But that was all to the good. London was never going to out-Beijing Beijing, and the wisest decision was not even to attempt it. Instead, the organizers of London 2012 decided that Beijing could not out-Britain Britain, and that there was something of value for the Olympic movement and the world in that distinction.

The past 17 days have proven them right.  

They have proven that the Olympics did come to their spiritual home in Britain – where rowing and fencing and tennis, not to mention the sporting ideals that underlie the entire Olympic movement, began.

They have proven that their city's history and charm was more than enough to compensate for the lack of signature venue like the Bird's Nest or Water Cube. Could any other city match the scenes at Horse Guards Parade or Wimbledon or the Mall? 

But more than any of these things, London 2012 has proven, beyond the remotest doubt, that much if not most of Britain truly did want these Olympics in the end. Not for national pride, though that was in present in good regulation, but because it was a bloody brilliant time to be British.  

A sporting nation

Britain's Olympics were the hordes on the Underground, happily jostling their way to Olympic events and chatting animatedly about Wiggo's gold medal in the road cycling time trial. The enthusiasm was genuine, and there never appeared to be any attempt to manufacture it.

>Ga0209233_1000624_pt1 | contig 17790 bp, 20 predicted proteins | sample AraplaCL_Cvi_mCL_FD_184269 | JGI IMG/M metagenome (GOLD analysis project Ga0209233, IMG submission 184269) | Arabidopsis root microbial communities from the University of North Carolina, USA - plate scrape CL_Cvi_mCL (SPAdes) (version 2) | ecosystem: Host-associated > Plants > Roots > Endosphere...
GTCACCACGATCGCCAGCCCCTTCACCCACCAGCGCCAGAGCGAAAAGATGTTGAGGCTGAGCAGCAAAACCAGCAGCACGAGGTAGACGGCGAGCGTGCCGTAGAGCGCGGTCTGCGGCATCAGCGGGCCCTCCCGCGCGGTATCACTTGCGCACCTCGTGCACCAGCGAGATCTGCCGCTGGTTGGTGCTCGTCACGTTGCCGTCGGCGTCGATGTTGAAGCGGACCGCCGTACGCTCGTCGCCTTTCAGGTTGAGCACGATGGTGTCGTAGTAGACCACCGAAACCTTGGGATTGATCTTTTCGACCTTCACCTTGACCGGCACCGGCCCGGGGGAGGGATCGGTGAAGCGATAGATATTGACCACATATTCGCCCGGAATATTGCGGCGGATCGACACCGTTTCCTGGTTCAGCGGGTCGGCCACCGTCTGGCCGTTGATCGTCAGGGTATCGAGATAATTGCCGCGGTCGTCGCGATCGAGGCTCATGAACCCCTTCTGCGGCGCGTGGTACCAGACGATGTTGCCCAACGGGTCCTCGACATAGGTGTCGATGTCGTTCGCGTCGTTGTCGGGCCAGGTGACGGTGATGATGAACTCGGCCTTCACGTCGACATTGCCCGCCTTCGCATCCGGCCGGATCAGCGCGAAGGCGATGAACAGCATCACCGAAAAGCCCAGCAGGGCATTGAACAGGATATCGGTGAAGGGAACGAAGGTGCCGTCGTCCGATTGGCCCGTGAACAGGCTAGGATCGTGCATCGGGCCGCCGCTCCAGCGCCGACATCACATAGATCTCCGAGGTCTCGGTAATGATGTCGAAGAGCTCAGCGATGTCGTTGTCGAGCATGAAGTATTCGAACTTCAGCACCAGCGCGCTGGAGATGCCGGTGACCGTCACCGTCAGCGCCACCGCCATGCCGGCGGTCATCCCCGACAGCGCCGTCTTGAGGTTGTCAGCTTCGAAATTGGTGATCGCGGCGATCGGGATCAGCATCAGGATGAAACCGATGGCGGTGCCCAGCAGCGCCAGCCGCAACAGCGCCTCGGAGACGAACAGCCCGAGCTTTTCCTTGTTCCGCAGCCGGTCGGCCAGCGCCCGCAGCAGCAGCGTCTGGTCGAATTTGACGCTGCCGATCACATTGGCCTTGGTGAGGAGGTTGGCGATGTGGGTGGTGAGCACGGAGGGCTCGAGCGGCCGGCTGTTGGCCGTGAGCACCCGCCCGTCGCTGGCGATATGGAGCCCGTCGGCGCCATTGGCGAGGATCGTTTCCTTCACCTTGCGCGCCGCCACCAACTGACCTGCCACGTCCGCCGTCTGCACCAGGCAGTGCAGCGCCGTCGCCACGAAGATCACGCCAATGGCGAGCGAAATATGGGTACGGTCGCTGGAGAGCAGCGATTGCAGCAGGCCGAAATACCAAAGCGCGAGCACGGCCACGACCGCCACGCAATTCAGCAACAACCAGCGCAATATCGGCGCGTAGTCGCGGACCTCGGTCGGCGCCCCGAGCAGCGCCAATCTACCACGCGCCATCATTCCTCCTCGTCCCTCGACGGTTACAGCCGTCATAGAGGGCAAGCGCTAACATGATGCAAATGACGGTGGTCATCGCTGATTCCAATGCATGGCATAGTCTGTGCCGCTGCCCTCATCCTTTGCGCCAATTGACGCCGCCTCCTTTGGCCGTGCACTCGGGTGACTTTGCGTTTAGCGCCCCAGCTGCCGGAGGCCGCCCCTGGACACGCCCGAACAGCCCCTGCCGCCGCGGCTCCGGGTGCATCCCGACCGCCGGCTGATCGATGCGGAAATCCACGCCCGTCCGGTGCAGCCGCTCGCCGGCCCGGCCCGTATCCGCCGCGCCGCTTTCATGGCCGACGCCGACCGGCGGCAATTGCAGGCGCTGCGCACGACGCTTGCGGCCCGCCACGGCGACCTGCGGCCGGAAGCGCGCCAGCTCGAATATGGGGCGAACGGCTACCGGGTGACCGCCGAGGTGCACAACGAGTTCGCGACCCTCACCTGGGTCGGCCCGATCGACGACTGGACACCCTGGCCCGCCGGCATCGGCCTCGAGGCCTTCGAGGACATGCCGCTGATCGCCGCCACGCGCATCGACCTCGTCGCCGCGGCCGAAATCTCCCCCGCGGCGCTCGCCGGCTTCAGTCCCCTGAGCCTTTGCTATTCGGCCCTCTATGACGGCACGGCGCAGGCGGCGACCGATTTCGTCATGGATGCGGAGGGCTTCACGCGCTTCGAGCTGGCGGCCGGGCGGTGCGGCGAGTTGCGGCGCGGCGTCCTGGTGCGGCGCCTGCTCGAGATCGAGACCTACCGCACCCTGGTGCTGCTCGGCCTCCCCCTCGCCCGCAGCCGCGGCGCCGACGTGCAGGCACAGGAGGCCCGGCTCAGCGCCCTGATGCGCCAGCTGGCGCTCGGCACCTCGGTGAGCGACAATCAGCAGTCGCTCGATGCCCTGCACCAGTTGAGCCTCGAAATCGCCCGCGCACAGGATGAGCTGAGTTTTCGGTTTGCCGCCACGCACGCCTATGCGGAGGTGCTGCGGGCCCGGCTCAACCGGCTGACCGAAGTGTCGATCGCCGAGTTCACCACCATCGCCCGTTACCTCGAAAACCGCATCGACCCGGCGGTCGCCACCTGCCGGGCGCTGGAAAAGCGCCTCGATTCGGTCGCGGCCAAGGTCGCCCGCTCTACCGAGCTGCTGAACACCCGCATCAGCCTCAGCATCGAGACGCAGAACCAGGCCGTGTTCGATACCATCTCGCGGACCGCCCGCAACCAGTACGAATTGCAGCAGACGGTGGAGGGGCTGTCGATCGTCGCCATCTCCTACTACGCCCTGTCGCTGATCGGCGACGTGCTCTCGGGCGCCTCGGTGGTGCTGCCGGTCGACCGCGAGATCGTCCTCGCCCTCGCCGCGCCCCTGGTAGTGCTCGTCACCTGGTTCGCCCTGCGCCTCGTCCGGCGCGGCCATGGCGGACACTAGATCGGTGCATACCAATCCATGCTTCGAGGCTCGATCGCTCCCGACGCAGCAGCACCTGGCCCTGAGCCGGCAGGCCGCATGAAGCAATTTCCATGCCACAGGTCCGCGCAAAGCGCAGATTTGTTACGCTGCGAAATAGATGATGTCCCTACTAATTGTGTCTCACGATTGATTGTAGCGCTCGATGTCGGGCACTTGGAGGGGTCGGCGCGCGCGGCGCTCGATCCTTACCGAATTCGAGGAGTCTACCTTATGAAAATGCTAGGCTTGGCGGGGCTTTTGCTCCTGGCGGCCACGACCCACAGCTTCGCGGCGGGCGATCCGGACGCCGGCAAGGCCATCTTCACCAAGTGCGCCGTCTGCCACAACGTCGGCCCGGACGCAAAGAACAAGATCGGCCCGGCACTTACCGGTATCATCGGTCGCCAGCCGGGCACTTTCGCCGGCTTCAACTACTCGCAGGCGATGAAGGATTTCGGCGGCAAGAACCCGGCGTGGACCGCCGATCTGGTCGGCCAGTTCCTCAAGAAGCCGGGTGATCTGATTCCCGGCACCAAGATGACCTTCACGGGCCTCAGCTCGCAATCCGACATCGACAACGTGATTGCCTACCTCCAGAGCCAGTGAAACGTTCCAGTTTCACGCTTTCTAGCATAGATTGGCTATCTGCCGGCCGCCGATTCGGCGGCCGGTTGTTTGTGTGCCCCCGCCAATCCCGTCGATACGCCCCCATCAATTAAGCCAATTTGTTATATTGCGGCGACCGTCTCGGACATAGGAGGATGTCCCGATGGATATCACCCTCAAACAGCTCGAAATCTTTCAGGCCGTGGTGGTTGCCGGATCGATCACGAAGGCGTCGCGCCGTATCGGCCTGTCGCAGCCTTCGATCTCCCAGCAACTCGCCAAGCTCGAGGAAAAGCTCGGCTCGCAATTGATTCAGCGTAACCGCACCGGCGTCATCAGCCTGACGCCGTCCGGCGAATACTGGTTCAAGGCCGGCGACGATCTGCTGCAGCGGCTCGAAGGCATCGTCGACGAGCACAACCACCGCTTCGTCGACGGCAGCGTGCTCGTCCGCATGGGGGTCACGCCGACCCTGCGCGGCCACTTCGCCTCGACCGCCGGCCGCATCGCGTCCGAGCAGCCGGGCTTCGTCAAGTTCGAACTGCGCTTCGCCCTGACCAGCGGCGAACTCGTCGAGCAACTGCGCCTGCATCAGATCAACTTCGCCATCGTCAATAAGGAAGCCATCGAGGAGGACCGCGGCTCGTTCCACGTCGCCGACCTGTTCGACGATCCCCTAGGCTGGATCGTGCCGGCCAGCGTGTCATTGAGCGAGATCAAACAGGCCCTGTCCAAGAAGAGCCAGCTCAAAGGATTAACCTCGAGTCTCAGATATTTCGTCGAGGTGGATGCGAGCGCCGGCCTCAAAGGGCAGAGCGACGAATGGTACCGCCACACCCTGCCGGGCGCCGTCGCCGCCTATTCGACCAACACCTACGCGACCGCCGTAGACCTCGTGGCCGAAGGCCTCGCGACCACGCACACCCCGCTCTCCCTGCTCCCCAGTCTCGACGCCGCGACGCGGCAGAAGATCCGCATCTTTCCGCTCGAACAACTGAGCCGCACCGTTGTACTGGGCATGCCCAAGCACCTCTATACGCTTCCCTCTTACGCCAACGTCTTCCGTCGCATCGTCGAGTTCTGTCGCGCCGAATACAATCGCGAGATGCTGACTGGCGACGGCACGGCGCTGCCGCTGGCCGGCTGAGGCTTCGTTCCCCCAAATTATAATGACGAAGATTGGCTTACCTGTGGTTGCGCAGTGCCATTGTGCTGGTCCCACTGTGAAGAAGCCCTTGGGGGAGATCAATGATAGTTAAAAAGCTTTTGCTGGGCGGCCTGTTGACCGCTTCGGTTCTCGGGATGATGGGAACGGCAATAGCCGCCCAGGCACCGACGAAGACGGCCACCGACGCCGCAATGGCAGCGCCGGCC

Britain's Olympics were in the moderator for the press conferences at the women's gymnastics, who went beyond keeping things orderly. As athletes answered questions, she would add her own commentary as an addendum. In another place, perhaps, it might have been presumptuous. But there she was, a grandmotherly figure in her Olympics-issue purple shirt and orange epaulets, telling Gabby Douglas how beautiful her smile was, and in saying so, making it just a little brighter.  

And most of all, Britain's Olympics were in the Union Jack, because it was everywhere. Six years ago at the soccer World Cup in Germany, the success of the home team liberated many in the country from a sense of shame for the past, and for the first time, it seemed, German national flags flew high and without apology. Some here have said that these Olympics have had a similar, though subtler effect on the host nation, freeing the British consciousness from the latent guilt of an imperial past.

If it is true, then that, too, was all to the good, because it helped to create that space for the proper pride of all nations to flourish and feel at home. The Union Jack did not threaten, but invited us all to join in its joys, which is the rarest and most precious of all Olympic achievements for a host nation.  

Who did not cry with Jessica Ennis or watch Mo Farah with eyes wide?  

No one does understatement with more passion than the British, and four years after a Games that were wonderful in their own right, that was just what Dr. Rogge ordered – a nation that did not need the spotlight for itself, but instead provided sport's biggest moment with a perfect stage.